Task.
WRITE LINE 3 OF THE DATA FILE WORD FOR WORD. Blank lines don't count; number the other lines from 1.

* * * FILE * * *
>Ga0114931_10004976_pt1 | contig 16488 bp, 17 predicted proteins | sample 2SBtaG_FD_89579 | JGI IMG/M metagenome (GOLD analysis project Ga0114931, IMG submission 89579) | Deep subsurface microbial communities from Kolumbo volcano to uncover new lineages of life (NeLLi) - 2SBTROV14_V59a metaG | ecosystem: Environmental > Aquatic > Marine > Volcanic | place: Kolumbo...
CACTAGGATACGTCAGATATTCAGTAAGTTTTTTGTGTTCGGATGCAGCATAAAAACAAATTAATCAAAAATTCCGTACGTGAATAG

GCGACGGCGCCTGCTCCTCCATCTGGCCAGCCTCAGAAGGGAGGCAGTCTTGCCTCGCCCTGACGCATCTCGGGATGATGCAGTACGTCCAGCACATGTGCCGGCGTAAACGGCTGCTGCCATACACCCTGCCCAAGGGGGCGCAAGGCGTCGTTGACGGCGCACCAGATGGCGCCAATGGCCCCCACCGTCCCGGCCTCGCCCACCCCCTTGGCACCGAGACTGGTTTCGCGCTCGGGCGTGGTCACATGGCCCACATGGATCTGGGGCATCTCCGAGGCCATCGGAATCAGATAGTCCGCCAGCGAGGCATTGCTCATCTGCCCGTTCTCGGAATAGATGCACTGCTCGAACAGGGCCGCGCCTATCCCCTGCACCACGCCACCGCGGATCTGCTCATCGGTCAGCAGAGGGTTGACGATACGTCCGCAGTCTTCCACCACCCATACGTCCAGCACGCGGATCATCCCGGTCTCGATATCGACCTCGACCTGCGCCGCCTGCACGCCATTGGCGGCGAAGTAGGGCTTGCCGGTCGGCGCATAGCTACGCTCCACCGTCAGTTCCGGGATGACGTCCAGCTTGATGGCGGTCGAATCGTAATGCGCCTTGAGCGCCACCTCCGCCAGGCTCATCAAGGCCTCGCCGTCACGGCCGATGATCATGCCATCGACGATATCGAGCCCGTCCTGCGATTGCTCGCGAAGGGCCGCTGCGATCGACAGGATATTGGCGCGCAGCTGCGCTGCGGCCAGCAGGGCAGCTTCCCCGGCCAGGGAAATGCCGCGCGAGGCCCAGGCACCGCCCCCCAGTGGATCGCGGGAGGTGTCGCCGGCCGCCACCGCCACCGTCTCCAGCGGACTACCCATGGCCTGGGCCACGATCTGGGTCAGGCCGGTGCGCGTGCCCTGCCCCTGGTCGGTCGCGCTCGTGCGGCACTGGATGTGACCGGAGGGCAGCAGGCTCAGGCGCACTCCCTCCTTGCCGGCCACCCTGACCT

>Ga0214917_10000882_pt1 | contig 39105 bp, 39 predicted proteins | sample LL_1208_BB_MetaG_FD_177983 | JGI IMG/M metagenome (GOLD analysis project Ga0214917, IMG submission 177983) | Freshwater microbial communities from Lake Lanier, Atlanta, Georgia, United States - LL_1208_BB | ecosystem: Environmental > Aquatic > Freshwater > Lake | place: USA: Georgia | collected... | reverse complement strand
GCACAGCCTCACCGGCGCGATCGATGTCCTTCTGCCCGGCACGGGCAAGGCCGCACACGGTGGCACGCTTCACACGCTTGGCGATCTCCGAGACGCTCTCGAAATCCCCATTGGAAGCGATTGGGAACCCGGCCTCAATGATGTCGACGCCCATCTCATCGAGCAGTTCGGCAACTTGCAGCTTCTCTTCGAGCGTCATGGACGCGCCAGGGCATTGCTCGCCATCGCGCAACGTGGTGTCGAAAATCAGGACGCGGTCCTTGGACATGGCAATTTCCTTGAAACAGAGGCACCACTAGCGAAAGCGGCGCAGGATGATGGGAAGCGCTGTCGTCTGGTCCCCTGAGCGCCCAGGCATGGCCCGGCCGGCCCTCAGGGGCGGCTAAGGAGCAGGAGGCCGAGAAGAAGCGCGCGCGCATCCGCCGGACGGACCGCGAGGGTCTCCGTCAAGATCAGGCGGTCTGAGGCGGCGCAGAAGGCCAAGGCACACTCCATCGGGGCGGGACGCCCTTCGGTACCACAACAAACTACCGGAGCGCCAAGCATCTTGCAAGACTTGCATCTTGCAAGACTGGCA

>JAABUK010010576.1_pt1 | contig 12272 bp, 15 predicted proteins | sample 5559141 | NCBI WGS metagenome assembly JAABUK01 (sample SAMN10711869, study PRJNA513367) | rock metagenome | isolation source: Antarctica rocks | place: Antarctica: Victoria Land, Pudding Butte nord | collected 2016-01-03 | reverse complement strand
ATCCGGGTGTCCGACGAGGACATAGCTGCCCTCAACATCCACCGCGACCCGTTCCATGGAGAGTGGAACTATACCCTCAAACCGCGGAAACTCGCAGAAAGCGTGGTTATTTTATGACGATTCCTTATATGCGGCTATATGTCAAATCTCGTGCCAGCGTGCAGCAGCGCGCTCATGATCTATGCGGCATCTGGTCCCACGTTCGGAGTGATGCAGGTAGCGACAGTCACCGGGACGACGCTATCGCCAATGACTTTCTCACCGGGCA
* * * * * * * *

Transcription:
GCGACGGCGCCTGCTCCTCCATCTGGCCAGCCTCAGAAGGGAGGCAGTCTTGCCTCGCCCTGACGCATCTCGGGATGATGCAGTACGTCCAGCACATGTGCCGGCGTAAACGGCTGCTGCCATACACCCTGCCCAAGGGGGCGCAAGGCGTCGTTGACGGCGCACCAGATGGCGCCAATGGCCCCCACCGTCCCGGCCTCGCCCACCCCCTTGGCACCGAGACTGGTTTCGCGCTCGGGCGTGGTCACATGGCCCACATGGATCTGGGGCATCTCCGAGGCCATCGGAATCAGATAGTCCGCCAGCGAGGCATTGCTCATCTGCCCGTTCTCGGAATAGATGCACTGCTCGAACAGGGCCGCGCCTATCCCCTGCACCACGCCACCGCGGATCTGCTCATCGGTCAGCAGAGGGTTGACGATACGTCCGCAGTCTTCCACCACCCATACGTCCAGCACGCGGATCATCCCGGTCTCGATATCGACCTCGACCTGCGCCGCCTGCACGCCATTGGCGGCGAAGTAGGGCTTGCCGGTCGGCGCATAGCTACGCTCCACCGTCAGTTCCGGGATGACGTCCAGCTTGATGGCGGTCGAATCGTAATGCGCCTTGAGCGCCACCTCCGCCAGGCTCATCAAGGCCTCGCCGTCACGGCCGATGATCATGCCATCGACGATATCGAGCCCGTCCTGCGATTGCTCGCGAAGGGCCGCTGCGATCGACAGGATATTGGCGCGCAGCTGCGCTGCGGCCAGCAGGGCAGCTTCCCCGGCCAGGGAAATGCCGCGCGAGGCCCAGGCACCGCCCCCCAGTGGATCGCGGGAGGTGTCGCCGGCCGCCACCGCCACCGTCTCCAGCGGACTACCCATGGCCTGGGCCACGATCTGGGTCAGGCCGGTGCGCGTGCCCTGCCCCTGGTCGGTCGCGCTCGTGCGGCACTGGATGTGACCGGAGGGCAGCAGGCTCAGGCGCACTCCCTCCTTGCCGGCCACCCTGACCT